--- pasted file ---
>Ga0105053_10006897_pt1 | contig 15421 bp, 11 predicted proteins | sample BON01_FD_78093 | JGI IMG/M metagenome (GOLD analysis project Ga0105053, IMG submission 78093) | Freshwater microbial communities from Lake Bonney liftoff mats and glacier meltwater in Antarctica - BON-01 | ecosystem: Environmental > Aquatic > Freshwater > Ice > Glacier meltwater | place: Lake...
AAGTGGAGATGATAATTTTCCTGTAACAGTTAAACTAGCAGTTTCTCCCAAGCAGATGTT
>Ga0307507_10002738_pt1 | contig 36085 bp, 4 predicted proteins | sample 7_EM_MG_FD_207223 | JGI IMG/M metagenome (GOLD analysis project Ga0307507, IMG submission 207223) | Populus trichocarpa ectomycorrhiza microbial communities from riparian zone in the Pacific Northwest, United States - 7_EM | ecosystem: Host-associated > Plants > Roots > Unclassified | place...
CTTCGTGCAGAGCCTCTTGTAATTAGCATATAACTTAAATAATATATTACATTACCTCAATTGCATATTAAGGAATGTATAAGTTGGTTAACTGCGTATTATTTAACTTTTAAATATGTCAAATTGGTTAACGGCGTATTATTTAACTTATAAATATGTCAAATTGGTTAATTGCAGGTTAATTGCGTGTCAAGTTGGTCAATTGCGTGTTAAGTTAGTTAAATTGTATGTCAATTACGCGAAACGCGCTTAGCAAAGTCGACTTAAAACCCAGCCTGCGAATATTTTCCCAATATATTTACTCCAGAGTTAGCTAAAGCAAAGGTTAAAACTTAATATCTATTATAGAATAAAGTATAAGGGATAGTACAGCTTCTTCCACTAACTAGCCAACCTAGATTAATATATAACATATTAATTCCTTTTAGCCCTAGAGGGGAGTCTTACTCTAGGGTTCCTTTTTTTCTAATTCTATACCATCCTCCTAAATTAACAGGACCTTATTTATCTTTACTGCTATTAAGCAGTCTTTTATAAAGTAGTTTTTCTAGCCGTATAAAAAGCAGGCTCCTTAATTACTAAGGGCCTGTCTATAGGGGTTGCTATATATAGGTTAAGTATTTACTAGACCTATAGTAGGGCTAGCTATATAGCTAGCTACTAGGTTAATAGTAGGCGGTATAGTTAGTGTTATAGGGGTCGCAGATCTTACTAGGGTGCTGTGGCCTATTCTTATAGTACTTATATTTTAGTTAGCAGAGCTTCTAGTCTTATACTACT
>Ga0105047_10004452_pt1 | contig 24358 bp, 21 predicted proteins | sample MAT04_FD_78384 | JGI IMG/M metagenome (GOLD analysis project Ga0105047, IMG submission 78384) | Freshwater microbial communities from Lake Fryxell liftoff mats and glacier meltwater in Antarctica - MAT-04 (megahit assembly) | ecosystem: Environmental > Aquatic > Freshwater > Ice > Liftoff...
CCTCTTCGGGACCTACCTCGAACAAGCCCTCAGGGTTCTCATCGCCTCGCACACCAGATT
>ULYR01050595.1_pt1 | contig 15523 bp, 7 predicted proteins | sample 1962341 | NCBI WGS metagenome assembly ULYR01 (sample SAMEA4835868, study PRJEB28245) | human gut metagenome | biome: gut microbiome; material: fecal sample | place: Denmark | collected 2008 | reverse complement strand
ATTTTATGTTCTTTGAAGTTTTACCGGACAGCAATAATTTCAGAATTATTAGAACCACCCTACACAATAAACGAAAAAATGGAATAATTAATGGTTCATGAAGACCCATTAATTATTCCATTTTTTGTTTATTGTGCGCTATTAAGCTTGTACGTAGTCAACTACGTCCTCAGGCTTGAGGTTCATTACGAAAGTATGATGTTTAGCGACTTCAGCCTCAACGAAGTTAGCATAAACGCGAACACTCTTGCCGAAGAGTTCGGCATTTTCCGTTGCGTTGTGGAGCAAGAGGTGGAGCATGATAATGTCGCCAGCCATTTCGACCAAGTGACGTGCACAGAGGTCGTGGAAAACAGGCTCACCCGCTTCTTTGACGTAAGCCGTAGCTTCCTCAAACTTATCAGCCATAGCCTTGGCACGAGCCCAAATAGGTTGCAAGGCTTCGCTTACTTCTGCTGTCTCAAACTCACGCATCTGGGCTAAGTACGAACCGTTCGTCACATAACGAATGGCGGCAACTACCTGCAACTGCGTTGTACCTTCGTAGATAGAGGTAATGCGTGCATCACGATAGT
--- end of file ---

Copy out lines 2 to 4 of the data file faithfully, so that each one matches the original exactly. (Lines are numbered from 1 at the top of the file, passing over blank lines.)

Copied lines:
AAGTGGAGATGATAATTTTCCTGTAACAGTTAAACTAGCAGTTTCTCCCAAGCAGATGTT
>Ga0307507_10002738_pt1 | contig 36085 bp, 4 predicted proteins | sample 7_EM_MG_FD_207223 | JGI IMG/M metagenome (GOLD analysis project Ga0307507, IMG submission 207223) | Populus trichocarpa ectomycorrhiza microbial communities from riparian zone in the Pacific Northwest, United States - 7_EM | ecosystem: Host-associated > Plants > Roots > Unclassified | place...
CTTCGTGCAGAGCCTCTTGTAATTAGCATATAACTTAAATAATATATTACATTACCTCAATTGCATATTAAGGAATGTATAAGTTGGTTAACTGCGTATTATTTAACTTTTAAATATGTCAAATTGGTTAACGGCGTATTATTTAACTTATAAATATGTCAAATTGGTTAATTGCAGGTTAATTGCGTGTCAAGTTGGTCAATTGCGTGTTAAGTTAGTTAAATTGTATGTCAATTACGCGAAACGCGCTTAGCAAAGTCGACTTAAAACCCAGCCTGCGAATATTTTCCCAATATATTTACTCCAGAGTTAGCTAAAGCAAAGGTTAAAACTTAATATCTATTATAGAATAAAGTATAAGGGATAGTACAGCTTCTTCCACTAACTAGCCAACCTAGATTAATATATAACATATTAATTCCTTTTAGCCCTAGAGGGGAGTCTTACTCTAGGGTTCCTTTTTTTCTAATTCTATACCATCCTCCTAAATTAACAGGACCTTATTTATCTTTACTGCTATTAAGCAGTCTTTTATAAAGTAGTTTTTCTAGCCGTATAAAAAGCAGGCTCCTTAATTACTAAGGGCCTGTCTATAGGGGTTGCTATATATAGGTTAAGTATTTACTAGACCTATAGTAGGGCTAGCTATATAGCTAGCTACTAGGTTAATAGTAGGCGGTATAGTTAGTGTTATAGGGGTCGCAGATCTTACTAGGGTGCTGTGGCCTATTCTTATAGTACTTATATTTTAGTTAGCAGAGCTTCTAGTCTTATACTACT